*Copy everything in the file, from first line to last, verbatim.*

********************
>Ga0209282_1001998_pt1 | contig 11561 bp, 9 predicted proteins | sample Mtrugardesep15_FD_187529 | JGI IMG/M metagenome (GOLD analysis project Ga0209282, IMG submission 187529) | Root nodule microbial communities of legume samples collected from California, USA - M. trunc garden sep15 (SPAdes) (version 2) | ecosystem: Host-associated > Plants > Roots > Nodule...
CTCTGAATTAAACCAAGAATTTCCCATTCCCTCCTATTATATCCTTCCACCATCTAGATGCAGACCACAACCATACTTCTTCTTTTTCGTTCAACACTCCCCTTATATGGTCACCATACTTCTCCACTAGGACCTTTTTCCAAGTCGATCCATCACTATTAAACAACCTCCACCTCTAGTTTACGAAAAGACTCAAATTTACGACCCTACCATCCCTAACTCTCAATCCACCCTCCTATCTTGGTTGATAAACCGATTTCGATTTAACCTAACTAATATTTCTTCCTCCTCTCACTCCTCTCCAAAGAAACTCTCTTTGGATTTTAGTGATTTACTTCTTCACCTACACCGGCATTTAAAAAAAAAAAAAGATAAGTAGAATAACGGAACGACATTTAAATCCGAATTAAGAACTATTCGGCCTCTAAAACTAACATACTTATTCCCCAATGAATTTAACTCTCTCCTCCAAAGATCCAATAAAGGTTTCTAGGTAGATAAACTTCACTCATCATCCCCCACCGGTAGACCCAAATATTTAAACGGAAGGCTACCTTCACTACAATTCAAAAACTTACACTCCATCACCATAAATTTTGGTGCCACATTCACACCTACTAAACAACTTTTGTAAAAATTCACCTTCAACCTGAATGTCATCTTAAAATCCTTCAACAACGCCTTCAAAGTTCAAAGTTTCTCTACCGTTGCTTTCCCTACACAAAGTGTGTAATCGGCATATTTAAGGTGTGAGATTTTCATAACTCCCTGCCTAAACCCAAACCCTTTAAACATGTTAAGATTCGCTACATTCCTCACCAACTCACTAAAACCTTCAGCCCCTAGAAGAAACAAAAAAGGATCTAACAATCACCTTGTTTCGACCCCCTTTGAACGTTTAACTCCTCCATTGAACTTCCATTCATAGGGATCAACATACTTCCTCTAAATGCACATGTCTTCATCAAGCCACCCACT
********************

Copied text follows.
>Ga0209282_1001998_pt1 | contig 11561 bp, 9 predicted proteins | sample Mtrugardesep15_FD_187529 | JGI IMG/M metagenome (GOLD analysis project Ga0209282, IMG submission 187529) | Root nodule microbial communities of legume samples collected from California, USA - M. trunc garden sep15 (SPAdes) (version 2) | ecosystem: Host-associated > Plants > Roots > Nodule...
CTCTGAATTAAACCAAGAATTTCCCATTCCCTCCTATTATATCCTTCCACCATCTAGATGCAGACCACAACCATACTTCTTCTTTTTCGTTCAACACTCCCCTTATATGGTCACCATACTTCTCCACTAGGACCTTTTTCCAAGTCGATCCATCACTATTAAACAACCTCCACCTCTAGTTTACGAAAAGACTCAAATTTACGACCCTACCATCCCTAACTCTCAATCCACCCTCCTATCTTGGTTGATAAACCGATTTCGATTTAACCTAACTAATATTTCTTCCTCCTCTCACTCCTCTCCAAAGAAACTCTCTTTGGATTTTAGTGATTTACTTCTTCACCTACACCGGCATTTAAAAAAAAAAAAAGATAAGTAGAATAACGGAACGACATTTAAATCCGAATTAAGAACTATTCGGCCTCTAAAACTAACATACTTATTCCCCAATGAATTTAACTCTCTCCTCCAAAGATCCAATAAAGGTTTCTAGGTAGATAAACTTCACTCATCATCCCCCACCGGTAGACCCAAATATTTAAACGGAAGGCTACCTTCACTACAATTCAAAAACTTACACTCCATCACCATAAATTTTGGTGCCACATTCACACCTACTAAACAACTTTTGTAAAAATTCACCTTCAACCTGAATGTCATCTTAAAATCCTTCAACAACGCCTTCAAAGTTCAAAGTTTCTCTACCGTTGCTTTCCCTACACAAAGTGTGTAATCGGCATATTTAAGGTGTGAGATTTTCATAACTCCCTGCCTAAACCCAAACCCTTTAAACATGTTAAGATTCGCTACATTCCTCACCAACTCACTAAAACCTTCAGCCCCTAGAAGAAACAAAAAAGGATCTAACAATCACCTTGTTTCGACCCCCTTTGAACGTTTAACTCCTCCATTGAACTTCCATTCATAGGGATCAACATACTTCCTCTAAATGCACATGTCTTCATCAAGCCACCCACT